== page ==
To ensure that your skin provides the perfect canvas for your foundation, consider a hydrating mask after your cleansing routine. Look out for products that include hyaluronic acid, a gentle humectant that helps your skin retain moisture and works miracles on all skin types. Aloe vera that both soothes and exfoliates the skin is another great option, and rosehip oil, when applied as the last step in a nightly routine, can help ‘lock in’ all the nourishing goodness of your serums and creams. Finally, there’s nothing more important than sunscreen for healthy skin. If you’re someone who’s avoided SPF because of its traditionally greasy texture, fear no more; a recent influx of lightweight and transparent sunscreens means that you now have comfortable ways to protect your skin from UV damage.
How do I make sure that my foundation matches my skin perfectly?
Looking in the mirror to discover that your face is a completely different colour to the rest of your body is a distinctly unpleasant realisation. It induces a myriad of emotions first—despair, desperation, despondency—and then a series of questions. Should you start again? Should you leave anyways because you’re running late, and just hope no-one will notice? And, of course, the perennial, ‘Why is make-up so difficult?’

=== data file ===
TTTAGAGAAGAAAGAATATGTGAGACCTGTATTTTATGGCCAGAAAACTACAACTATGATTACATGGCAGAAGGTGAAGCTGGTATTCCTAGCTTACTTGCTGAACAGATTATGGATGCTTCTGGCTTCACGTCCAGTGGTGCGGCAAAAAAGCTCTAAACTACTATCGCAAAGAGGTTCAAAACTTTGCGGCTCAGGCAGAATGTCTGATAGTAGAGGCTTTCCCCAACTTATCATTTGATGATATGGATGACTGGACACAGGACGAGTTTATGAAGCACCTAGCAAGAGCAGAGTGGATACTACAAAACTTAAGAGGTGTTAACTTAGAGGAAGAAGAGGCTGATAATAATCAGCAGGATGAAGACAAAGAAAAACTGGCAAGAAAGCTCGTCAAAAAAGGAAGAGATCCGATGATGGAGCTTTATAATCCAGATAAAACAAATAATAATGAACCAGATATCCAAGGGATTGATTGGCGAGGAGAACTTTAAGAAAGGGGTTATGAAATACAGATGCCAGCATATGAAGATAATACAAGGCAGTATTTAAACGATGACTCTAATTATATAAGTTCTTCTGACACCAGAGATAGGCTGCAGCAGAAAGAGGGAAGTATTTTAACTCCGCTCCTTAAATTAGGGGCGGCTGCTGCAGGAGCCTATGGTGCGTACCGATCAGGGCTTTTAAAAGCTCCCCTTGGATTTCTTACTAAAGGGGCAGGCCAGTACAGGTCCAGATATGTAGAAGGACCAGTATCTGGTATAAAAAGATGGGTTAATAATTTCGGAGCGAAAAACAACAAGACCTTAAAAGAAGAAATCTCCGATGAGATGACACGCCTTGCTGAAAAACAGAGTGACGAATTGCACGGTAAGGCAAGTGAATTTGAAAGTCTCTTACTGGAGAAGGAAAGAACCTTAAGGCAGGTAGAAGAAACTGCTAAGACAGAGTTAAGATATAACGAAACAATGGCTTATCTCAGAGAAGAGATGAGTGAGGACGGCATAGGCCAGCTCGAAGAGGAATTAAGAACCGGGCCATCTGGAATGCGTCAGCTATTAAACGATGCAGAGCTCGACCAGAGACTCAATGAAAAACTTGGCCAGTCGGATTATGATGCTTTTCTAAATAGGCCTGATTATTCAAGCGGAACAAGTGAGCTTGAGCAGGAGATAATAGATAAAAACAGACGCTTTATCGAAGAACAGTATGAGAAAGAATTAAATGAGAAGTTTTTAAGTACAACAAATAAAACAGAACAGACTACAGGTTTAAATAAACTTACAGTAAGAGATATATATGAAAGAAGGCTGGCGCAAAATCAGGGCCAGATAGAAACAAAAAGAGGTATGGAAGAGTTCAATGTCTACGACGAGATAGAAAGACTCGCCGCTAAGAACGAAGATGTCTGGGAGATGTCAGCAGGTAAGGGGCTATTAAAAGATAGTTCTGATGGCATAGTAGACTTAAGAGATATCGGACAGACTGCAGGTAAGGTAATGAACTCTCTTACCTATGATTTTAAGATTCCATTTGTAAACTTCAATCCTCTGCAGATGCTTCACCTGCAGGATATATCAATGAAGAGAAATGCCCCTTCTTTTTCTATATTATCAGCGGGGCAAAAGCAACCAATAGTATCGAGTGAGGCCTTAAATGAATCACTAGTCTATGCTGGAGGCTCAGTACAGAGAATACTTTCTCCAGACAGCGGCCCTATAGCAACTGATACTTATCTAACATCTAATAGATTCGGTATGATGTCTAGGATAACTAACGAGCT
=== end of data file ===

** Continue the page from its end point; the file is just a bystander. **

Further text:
All jest aside, it’s important to recognise that obtaining an accurate colour match is a vastly difficult task for some. For consumers with darker complexions, it is sometimes impossible to find foundations at all. Fortunately, it seems as though the beauty industry has been undergoing much-needed change, providing for both a variety of medium to deep skin tones and subtle differences in warmth and coolness. Rihanna’s Fenty Beauty, which exploded onto the scene by pioneering a range of 50 shades, found counterparts in brands like M.A.C. Cosmetics, Nars, and more recently, Selena Gomez’s Rare Beauty with a 48-shade range.